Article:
As the cost of rural living in the United States remains low and job demand continues to stay high, the possibility of “rural-shoring” jobs will only increase. Bill Ruddick notes, “The U.S. ruralshoring model—outsourcing processes to communities with low costs of living—will continue to intrigue companies that are not satisfied with their farshore experiences. Astute governments at the state and local levels will take a page from competing countries’ playbooks and engage chambers of commerce and BPO providers in strategies to bring those jobs home.”
Whether rural-shoring becomes a reality or not primarily hinges on whether the small, local governments in rural counties are able to effectively mobilize and present an attractive and cohesive case to companies that could move their operations back to their local communities. The rural counties willing to provide research, cost comparisons, and incentives are the ones that will determine whether this takes hold.
The days of running every outsourcing decision through top management are coming to a close, especially since the size of outsourcing deals are decreasing. Rather, we’re going to see more middle managers with their hands in the day to day operations of companies turning to outsourcing as a solution for specific tasks and projects.
Computer Weekly notes, “For middle management, convenience sourcing absolutely solves very real issues by providing expert services under the client’s control, with only a minimum commitment. The short-term nature of convenience sourcing allows for ‘plug and play’ replacement services where necessary. This convenience represents a double success for larger suppliers. They achieve higher margins with deals of little or no impact on their balance sheet, as they do not take on people, assets or risk profiles.”
Of course the challenge with more middle level managers coming into play with outsourcing deals will be whether they can set realistic terms and manage the deals if they’re new to outsourcing. So while the chance to increase profits through outsourcing is very real, overseas firms will need to be doubly vigilant to make sure their deals are set up with the best terms possible.
With uncertainty surrounding fuel costs that have continued to rise and supply chain issues, the value of outsourcing has been called into question in many businesses, especially those with smaller production levels overseas. There are many firms that have tallied up the cost of shipping and the risks of a long supply chain and decided to give up on outsourcing their manufacturing jobs overseas.
The Wichita Eagle, a local U.S. paper, notes, “This is the second time in three years that oil has gone over $100 a barrel — and many experts say this is a lot closer to the long-term future price than $30 oil of five years ago. And the March earthquake and tsunami in Japan disrupted supply chains all over the world. Toyota plants in the U.S. are operating at less than half capacity.” The price of fuel alone is enough to make accountants at large outsourcing companies step back and take note. How much longer will outsourcing overseas pay off if fuel, wages, and production costs all continue to go up? The fuel cost alone could be the deciding factor for many companies.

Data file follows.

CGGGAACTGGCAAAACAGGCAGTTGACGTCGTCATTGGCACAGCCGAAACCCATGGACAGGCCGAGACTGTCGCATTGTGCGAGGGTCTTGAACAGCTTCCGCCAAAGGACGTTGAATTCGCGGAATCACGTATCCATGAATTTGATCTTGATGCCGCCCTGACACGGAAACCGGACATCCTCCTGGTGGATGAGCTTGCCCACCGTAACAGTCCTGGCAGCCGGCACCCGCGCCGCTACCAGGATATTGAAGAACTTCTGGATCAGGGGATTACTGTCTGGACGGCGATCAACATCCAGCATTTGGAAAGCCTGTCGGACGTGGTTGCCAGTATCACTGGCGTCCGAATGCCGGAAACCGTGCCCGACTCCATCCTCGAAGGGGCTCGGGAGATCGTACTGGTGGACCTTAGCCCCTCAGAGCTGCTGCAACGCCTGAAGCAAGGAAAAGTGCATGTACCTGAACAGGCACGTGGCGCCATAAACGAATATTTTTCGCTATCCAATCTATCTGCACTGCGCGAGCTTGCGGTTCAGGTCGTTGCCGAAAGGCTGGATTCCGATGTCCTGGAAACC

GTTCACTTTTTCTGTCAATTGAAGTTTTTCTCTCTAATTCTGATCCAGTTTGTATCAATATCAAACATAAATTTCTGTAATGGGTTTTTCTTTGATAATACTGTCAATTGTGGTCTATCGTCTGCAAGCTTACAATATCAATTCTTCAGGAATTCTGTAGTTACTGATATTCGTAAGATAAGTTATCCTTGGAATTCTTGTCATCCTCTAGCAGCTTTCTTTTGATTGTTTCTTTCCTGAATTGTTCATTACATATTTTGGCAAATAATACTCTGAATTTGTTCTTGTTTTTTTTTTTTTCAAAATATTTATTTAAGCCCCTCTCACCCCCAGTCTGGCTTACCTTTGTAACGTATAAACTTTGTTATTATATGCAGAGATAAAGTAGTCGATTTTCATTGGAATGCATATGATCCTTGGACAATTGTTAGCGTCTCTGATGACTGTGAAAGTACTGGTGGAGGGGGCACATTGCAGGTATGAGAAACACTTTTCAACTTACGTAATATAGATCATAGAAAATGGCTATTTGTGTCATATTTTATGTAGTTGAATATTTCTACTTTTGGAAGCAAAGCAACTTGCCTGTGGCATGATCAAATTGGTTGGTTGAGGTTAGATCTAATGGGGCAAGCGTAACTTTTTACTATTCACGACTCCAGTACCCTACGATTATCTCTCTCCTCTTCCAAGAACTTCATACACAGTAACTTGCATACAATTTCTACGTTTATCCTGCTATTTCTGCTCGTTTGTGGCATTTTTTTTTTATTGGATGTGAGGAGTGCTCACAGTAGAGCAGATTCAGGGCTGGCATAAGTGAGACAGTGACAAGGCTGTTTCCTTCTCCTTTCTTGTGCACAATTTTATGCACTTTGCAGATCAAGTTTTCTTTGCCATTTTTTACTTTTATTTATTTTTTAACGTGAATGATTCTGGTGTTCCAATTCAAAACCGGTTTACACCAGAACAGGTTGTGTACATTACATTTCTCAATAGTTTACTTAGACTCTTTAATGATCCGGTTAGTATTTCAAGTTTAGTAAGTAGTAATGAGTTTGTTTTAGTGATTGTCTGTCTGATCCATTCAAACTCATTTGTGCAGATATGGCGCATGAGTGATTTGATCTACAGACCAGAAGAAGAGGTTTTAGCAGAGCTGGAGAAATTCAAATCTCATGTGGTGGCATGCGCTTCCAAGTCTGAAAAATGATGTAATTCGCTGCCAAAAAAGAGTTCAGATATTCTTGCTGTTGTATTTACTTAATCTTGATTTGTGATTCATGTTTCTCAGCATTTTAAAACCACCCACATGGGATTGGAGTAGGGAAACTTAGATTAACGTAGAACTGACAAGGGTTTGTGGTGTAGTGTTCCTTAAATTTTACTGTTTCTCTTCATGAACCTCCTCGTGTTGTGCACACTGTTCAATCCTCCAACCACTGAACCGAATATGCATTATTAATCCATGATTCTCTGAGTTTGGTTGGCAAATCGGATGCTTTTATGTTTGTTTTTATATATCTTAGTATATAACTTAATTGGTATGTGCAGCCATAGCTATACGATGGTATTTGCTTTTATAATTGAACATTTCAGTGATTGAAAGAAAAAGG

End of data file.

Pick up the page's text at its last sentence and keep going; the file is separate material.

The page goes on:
This uncertainty over long, vulnerable supply chains is a major concern for many manufacturers who have sent jobs overseas. Increasing fuel prices, delays, and complications with storms or natural disasters all need to be factored in for companies who include outsourcing as a major part of their business plans. The general trend is that larger companies with a higher volume of products made overseas may still have plenty of incentives to keep their existing supply chains in place. However, smaller firms or firms with a smaller amount of outsourced products may find local production to be more attractive.
Cutting costs is on every company’s to-do list, and outsourcing has been one of the ways small and large businesses keep their expenses low while still providing all of the services their customers need. In 2013 we could witness some significant shifts to outsourcing if western companies follow the lead of a few key manufacturers who are pulling out of countries like India and China.
As western companies analyze their costs and commitments in light of outsourcing and overseas companies determine their focus and security offerings, it is clear that outsourcing could undergo some significant shifts in 2013. In addition, outside factors such as economic trends and transportation costs could force the hands of some outsourcing firms and businesses in unexpected directions. For now, it is likely that 2013 could be a year of testing as businesses experiment with new models and adapt to new trends.